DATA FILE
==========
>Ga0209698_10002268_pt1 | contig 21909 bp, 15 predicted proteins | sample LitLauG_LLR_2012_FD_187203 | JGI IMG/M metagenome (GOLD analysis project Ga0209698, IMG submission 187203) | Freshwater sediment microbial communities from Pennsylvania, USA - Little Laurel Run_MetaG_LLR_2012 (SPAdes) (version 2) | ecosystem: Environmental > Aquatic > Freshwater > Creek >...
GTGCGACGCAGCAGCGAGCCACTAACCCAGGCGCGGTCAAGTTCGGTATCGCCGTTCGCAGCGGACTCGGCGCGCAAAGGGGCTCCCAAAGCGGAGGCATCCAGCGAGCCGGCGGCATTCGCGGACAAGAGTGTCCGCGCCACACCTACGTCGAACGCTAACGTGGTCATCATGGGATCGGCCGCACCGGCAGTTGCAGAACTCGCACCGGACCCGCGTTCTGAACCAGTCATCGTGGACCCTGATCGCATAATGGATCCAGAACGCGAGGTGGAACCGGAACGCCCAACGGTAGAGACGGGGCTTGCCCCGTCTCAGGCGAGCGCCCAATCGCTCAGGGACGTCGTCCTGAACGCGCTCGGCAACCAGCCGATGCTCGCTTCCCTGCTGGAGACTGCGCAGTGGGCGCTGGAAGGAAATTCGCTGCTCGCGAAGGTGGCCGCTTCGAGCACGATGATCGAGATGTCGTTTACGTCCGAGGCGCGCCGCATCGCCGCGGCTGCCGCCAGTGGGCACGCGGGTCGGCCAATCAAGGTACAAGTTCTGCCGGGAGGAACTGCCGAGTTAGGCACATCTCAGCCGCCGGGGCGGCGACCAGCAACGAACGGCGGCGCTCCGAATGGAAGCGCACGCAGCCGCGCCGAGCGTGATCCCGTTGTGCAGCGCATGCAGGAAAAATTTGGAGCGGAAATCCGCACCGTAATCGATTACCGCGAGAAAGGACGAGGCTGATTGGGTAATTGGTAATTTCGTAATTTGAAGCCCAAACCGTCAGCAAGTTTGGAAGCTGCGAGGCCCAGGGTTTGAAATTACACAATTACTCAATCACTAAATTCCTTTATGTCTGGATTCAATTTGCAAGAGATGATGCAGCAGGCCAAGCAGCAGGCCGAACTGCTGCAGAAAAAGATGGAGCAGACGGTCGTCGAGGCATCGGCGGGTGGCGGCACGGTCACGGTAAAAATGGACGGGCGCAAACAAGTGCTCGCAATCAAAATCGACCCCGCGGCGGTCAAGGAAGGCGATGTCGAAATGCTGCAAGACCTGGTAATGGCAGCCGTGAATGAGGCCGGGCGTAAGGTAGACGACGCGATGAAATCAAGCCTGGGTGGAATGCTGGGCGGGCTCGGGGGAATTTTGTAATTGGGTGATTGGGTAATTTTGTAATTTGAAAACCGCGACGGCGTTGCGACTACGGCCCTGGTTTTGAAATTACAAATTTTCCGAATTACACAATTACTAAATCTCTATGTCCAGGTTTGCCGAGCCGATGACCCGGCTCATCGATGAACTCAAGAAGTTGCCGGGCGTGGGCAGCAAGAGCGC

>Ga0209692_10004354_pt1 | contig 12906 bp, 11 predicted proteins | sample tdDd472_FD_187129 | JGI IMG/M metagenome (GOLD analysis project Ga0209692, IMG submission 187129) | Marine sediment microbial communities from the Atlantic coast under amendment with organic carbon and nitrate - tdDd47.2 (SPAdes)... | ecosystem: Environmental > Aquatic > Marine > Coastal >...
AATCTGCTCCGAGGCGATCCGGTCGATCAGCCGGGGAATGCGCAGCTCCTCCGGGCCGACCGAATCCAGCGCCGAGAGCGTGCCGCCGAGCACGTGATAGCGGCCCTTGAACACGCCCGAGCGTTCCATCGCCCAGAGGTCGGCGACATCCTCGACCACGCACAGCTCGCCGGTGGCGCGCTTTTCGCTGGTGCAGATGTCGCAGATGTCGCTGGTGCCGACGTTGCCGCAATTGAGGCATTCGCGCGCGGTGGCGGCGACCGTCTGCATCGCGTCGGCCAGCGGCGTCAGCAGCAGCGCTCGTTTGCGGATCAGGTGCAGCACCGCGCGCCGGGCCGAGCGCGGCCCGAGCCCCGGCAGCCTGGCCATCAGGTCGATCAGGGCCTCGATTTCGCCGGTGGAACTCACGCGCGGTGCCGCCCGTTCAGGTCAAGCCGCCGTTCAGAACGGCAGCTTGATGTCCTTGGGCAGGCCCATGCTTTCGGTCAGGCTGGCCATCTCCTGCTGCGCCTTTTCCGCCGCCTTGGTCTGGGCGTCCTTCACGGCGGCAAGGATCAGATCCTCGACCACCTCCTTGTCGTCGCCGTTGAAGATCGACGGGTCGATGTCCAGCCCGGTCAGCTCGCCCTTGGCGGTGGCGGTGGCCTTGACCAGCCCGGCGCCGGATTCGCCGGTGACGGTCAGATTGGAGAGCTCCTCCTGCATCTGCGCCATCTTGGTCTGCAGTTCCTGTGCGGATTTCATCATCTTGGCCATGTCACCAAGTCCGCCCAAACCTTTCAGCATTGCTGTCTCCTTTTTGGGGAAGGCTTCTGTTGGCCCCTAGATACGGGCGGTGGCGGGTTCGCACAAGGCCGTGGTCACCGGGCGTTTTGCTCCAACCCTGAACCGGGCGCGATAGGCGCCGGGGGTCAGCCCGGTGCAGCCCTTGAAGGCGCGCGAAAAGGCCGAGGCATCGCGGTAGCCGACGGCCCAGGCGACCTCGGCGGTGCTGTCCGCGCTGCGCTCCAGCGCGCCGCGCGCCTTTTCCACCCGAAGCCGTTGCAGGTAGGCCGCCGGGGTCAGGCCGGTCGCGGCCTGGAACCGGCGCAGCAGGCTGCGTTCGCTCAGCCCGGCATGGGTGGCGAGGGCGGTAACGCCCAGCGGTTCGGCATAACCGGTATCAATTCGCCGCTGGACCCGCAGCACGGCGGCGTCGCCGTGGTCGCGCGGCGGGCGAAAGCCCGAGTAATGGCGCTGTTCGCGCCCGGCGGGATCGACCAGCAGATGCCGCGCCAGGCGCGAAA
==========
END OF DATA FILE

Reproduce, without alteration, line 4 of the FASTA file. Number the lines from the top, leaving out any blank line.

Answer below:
AATCTGCTCCGAGGCGATCCGGTCGATCAGCCGGGGAATGCGCAGCTCCTCCGGGCCGACCGAATCCAGCGCCGAGAGCGTGCCGCCGAGCACGTGATAGCGGCCCTTGAACACGCCCGAGCGTTCCATCGCCCAGAGGTCGGCGACATCCTCGACCACGCACAGCTCGCCGGTGGCGCGCTTTTCGCTGGTGCAGATGTCGCAGATGTCGCTGGTGCCGACGTTGCCGCAATTGAGGCATTCGCGCGCGGTGGCGGCGACCGTCTGCATCGCGTCGGCCAGCGGCGTCAGCAGCAGCGCTCGTTTGCGGATCAGGTGCAGCACCGCGCGCCGGGCCGAGCGCGGCCCGAGCCCCGGCAGCCTGGCCATCAGGTCGATCAGGGCCTCGATTTCGCCGGTGGAACTCACGCGCGGTGCCGCCCGTTCAGGTCAAGCCGCCGTTCAGAACGGCAGCTTGATGTCCTTGGGCAGGCCCATGCTTTCGGTCAGGCTGGCCATCTCCTGCTGCGCCTTTTCCGCCGCCTTGGTCTGGGCGTCCTTCACGGCGGCAAGGATCAGATCCTCGACCACCTCCTTGTCGTCGCCGTTGAAGATCGACGGGTCGATGTCCAGCCCGGTCAGCTCGCCCTTGGCGGTGGCGGTGGCCTTGACCAGCCCGGCGCCGGATTCGCCGGTGACGGTCAGATTGGAGAGCTCCTCCTGCATCTGCGCCATCTTGGTCTGCAGTTCCTGTGCGGATTTCATCATCTTGGCCATGTCACCAAGTCCGCCCAAACCTTTCAGCATTGCTGTCTCCTTTTTGGGGAAGGCTTCTGTTGGCCCCTAGATACGGGCGGTGGCGGGTTCGCACAAGGCCGTGGTCACCGGGCGTTTTGCTCCAACCCTGAACCGGGCGCGATAGGCGCCGGGGGTCAGCCCGGTGCAGCCCTTGAAGGCGCGCGAAAAGGCCGAGGCATCGCGGTAGCCGACGGCCCAGGCGACCTCGGCGGTGCTGTCCGCGCTGCGCTCCAGCGCGCCGCGCGCCTTTTCCACCCGAAGCCGTTGCAGGTAGGCCGCCGGGGTCAGGCCGGTCGCGGCCTGGAACCGGCGCAGCAGGCTGCGTTCGCTCAGCCCGGCATGGGTGGCGAGGGCGGTAACGCCCAGCGGTTCGGCATAACCGGTATCAATTCGCCGCTGGACCCGCAGCACGGCGGCGTCGCCGTGGTCGCGCGGCGGGCGAAAGCCCGAGTAATGGCGCTGTTCGCGCCCGGCGGGATCGACCAGCAGATGCCGCGCCAGGCGCGAAA